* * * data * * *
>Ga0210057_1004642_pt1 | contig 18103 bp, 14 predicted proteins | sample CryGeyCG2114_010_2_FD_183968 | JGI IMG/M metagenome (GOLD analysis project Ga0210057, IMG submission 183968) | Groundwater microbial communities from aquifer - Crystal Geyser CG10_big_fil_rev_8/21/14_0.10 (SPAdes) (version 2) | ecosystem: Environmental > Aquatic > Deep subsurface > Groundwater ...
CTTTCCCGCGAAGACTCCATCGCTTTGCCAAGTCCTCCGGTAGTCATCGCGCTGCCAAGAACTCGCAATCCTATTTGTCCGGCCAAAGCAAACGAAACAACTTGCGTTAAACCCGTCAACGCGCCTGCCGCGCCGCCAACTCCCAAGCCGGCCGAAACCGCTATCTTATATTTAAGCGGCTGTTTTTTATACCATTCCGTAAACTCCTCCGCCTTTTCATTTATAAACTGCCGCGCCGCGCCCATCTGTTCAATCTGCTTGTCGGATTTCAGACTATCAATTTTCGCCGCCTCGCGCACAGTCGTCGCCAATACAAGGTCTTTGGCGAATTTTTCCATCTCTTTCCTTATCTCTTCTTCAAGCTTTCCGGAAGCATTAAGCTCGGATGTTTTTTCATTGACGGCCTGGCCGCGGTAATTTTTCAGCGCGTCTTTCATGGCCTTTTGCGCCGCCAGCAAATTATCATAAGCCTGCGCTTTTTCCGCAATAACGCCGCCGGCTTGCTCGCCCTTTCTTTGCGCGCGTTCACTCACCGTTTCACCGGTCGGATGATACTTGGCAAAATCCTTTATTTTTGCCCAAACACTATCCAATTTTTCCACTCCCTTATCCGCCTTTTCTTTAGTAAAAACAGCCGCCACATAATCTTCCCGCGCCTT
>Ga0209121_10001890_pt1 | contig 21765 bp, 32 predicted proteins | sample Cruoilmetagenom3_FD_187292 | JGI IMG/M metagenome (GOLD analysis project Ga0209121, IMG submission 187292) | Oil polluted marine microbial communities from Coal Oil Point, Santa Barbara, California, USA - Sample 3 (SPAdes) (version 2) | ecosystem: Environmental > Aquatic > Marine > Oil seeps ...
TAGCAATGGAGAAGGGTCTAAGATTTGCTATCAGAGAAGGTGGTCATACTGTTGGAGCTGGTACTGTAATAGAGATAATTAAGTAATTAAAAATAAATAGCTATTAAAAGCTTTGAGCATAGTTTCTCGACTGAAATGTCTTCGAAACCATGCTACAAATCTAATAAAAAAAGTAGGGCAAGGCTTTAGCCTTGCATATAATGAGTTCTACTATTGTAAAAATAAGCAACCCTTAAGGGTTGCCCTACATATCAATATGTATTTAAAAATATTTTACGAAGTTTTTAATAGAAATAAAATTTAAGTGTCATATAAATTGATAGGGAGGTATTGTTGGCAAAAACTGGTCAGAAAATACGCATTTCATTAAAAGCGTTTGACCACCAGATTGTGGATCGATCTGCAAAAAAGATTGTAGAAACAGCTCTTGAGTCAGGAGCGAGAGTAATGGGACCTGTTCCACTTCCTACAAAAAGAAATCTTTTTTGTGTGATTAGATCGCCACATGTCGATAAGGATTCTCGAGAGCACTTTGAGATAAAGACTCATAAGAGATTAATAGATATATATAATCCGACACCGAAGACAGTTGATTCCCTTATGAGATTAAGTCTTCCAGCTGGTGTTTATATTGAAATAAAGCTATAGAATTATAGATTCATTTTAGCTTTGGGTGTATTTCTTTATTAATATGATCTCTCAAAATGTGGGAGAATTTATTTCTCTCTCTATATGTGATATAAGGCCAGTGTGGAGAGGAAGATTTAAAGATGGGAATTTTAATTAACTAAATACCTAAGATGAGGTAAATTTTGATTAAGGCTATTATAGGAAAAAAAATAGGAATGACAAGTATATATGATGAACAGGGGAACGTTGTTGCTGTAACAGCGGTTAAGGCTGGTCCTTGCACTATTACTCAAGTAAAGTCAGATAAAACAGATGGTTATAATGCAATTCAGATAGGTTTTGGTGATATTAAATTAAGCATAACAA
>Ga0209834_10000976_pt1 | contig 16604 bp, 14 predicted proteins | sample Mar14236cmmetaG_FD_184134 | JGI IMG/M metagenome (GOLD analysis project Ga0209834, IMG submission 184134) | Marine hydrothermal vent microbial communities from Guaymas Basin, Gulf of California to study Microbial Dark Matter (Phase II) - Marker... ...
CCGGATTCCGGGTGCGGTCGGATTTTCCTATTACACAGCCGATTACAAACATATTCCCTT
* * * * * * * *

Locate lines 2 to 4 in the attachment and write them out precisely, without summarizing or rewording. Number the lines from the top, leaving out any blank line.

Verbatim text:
CTTTCCCGCGAAGACTCCATCGCTTTGCCAAGTCCTCCGGTAGTCATCGCGCTGCCAAGAACTCGCAATCCTATTTGTCCGGCCAAAGCAAACGAAACAACTTGCGTTAAACCCGTCAACGCGCCTGCCGCGCCGCCAACTCCCAAGCCGGCCGAAACCGCTATCTTATATTTAAGCGGCTGTTTTTTATACCATTCCGTAAACTCCTCCGCCTTTTCATTTATAAACTGCCGCGCCGCGCCCATCTGTTCAATCTGCTTGTCGGATTTCAGACTATCAATTTTCGCCGCCTCGCGCACAGTCGTCGCCAATACAAGGTCTTTGGCGAATTTTTCCATCTCTTTCCTTATCTCTTCTTCAAGCTTTCCGGAAGCATTAAGCTCGGATGTTTTTTCATTGACGGCCTGGCCGCGGTAATTTTTCAGCGCGTCTTTCATGGCCTTTTGCGCCGCCAGCAAATTATCATAAGCCTGCGCTTTTTCCGCAATAACGCCGCCGGCTTGCTCGCCCTTTCTTTGCGCGCGTTCACTCACCGTTTCACCGGTCGGATGATACTTGGCAAAATCCTTTATTTTTGCCCAAACACTATCCAATTTTTCCACTCCCTTATCCGCCTTTTCTTTAGTAAAAACAGCCGCCACATAATCTTCCCGCGCCTT
>Ga0209121_10001890_pt1 | contig 21765 bp, 32 predicted proteins | sample Cruoilmetagenom3_FD_187292 | JGI IMG/M metagenome (GOLD analysis project Ga0209121, IMG submission 187292) | Oil polluted marine microbial communities from Coal Oil Point, Santa Barbara, California, USA - Sample 3 (SPAdes) (version 2) | ecosystem: Environmental > Aquatic > Marine > Oil seeps ...
TAGCAATGGAGAAGGGTCTAAGATTTGCTATCAGAGAAGGTGGTCATACTGTTGGAGCTGGTACTGTAATAGAGATAATTAAGTAATTAAAAATAAATAGCTATTAAAAGCTTTGAGCATAGTTTCTCGACTGAAATGTCTTCGAAACCATGCTACAAATCTAATAAAAAAAGTAGGGCAAGGCTTTAGCCTTGCATATAATGAGTTCTACTATTGTAAAAATAAGCAACCCTTAAGGGTTGCCCTACATATCAATATGTATTTAAAAATATTTTACGAAGTTTTTAATAGAAATAAAATTTAAGTGTCATATAAATTGATAGGGAGGTATTGTTGGCAAAAACTGGTCAGAAAATACGCATTTCATTAAAAGCGTTTGACCACCAGATTGTGGATCGATCTGCAAAAAAGATTGTAGAAACAGCTCTTGAGTCAGGAGCGAGAGTAATGGGACCTGTTCCACTTCCTACAAAAAGAAATCTTTTTTGTGTGATTAGATCGCCACATGTCGATAAGGATTCTCGAGAGCACTTTGAGATAAAGACTCATAAGAGATTAATAGATATATATAATCCGACACCGAAGACAGTTGATTCCCTTATGAGATTAAGTCTTCCAGCTGGTGTTTATATTGAAATAAAGCTATAGAATTATAGATTCATTTTAGCTTTGGGTGTATTTCTTTATTAATATGATCTCTCAAAATGTGGGAGAATTTATTTCTCTCTCTATATGTGATATAAGGCCAGTGTGGAGAGGAAGATTTAAAGATGGGAATTTTAATTAACTAAATACCTAAGATGAGGTAAATTTTGATTAAGGCTATTATAGGAAAAAAAATAGGAATGACAAGTATATATGATGAACAGGGGAACGTTGTTGCTGTAACAGCGGTTAAGGCTGGTCCTTGCACTATTACTCAAGTAAAGTCAGATAAAACAGATGGTTATAATGCAATTCAGATAGGTTTTGGTGATATTAAATTAAGCATAACAA